• Slow TLS: App A was plagued by lagging TLS response times. We saw an average wait of 439 ms to complete handshakes with hosts. The network hop between distributed devices and destination IP addresses appears to have been the cause of these delays. In one instance, we found that a third-party SDK for an application performance management  tool that the vendor was using was actually a contributor to the slow TLS.
  • HTTP Redirects: The app displayed issues with HTTP redirects. These issues can be very costly from a performance standpoint, requiring additional DNS, TCP, TLS, and request-response round trips. We have observed some redirects and the figure below shows a couple of 301 errors.  

  • HTTP Errors: We observed HTTP responses that are client errors (401s) for certain requests, which had a negative impact on the end user experience.

  • Duplicate messages: In most cases, an app wouldn’t need to download the same resource multiple times. For a specific host in app A, we saw multiple instances in which the app received identical copies of resources. The average performance hit of these duplicate messages was 547 ms. One potential fix for this issue could be caching HTTP requests so duplicates never reach the server.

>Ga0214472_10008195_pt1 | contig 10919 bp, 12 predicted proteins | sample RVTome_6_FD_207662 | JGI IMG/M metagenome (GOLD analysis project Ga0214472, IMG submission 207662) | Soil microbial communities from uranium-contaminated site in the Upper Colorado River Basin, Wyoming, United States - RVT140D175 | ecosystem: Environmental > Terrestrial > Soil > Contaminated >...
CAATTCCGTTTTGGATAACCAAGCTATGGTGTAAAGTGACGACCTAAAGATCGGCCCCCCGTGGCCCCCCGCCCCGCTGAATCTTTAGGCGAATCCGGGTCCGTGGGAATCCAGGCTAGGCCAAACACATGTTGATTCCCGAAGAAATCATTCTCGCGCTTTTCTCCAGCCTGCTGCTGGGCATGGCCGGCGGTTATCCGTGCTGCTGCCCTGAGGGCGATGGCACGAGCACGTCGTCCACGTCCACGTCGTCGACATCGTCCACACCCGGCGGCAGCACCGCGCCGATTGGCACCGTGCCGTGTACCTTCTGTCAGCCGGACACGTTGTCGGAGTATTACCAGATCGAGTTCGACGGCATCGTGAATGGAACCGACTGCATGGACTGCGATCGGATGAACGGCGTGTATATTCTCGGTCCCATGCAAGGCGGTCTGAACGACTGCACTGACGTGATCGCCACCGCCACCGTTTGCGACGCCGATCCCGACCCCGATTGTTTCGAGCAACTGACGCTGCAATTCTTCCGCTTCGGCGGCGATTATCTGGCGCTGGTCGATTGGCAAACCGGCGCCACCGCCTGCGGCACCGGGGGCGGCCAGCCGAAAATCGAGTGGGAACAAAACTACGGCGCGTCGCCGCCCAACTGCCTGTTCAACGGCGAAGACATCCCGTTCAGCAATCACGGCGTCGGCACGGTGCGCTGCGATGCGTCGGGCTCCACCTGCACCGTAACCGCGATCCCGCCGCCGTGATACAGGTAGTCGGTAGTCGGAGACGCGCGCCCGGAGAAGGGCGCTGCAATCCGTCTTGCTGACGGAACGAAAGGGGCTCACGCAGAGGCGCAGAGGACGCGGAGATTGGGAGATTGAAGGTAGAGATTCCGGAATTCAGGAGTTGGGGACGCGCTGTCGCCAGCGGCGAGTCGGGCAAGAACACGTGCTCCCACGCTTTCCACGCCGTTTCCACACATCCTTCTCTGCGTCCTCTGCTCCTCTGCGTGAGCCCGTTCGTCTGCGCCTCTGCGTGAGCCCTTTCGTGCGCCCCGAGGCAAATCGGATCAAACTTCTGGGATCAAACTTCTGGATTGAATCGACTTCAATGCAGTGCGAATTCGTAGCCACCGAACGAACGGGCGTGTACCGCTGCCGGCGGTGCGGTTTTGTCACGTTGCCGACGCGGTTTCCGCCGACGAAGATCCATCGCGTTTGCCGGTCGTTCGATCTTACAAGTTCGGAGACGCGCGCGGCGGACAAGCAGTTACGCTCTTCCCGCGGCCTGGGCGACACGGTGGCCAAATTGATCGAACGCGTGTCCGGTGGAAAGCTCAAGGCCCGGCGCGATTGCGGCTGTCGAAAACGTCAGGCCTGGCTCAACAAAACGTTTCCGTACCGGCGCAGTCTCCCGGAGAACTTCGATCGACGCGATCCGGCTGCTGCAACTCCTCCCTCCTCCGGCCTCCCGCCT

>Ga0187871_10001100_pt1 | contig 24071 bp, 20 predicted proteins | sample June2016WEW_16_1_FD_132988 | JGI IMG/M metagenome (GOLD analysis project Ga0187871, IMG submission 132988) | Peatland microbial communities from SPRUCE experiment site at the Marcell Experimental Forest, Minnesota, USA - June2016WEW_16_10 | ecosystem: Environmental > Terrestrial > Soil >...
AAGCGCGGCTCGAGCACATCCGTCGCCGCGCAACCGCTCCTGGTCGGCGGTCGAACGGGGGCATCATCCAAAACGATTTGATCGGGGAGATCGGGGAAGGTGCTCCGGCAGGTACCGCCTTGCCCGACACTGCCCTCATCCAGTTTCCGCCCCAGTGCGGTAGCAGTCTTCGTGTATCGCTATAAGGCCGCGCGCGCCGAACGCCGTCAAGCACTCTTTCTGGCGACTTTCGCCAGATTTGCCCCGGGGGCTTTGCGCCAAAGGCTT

• Connection reuse: In several cases, the app created new TCP sessions rather than using existing ones, which introduced an average delay of 1,406 ms. By changing timeout settings, it appears the team could avoid having connections dropped prematurely, which could mitigate the performance hit.
  • Low Page Content: On average, for 4,000 ms, the application displayed a virtually blank screen. This is a clear user experience issue. To address, the team would need to correlate among a number of root causes, including long network requests, network saturation, usage levels, and so on.

Whether you’re in banking, retail, or any other segment, the performance of your mobile apps matters. When you’re in a segment that’s as competitive and prone to churn as the food delivery space, it’s especially critical to ensure an optimal experience every time. That’s why having a tool that can give you visibility into the end users’ experience, and deliver insights into exactly where performance hits are occurring is so critical.

Request a demo to learn more about how HeadSpin can deliver the insights you need to improve your customer’s digital experience.

Finally, be on the lookout for an upcoming post that will detail how we’ve enabled a customer to perform end-to end testing of their driver apps.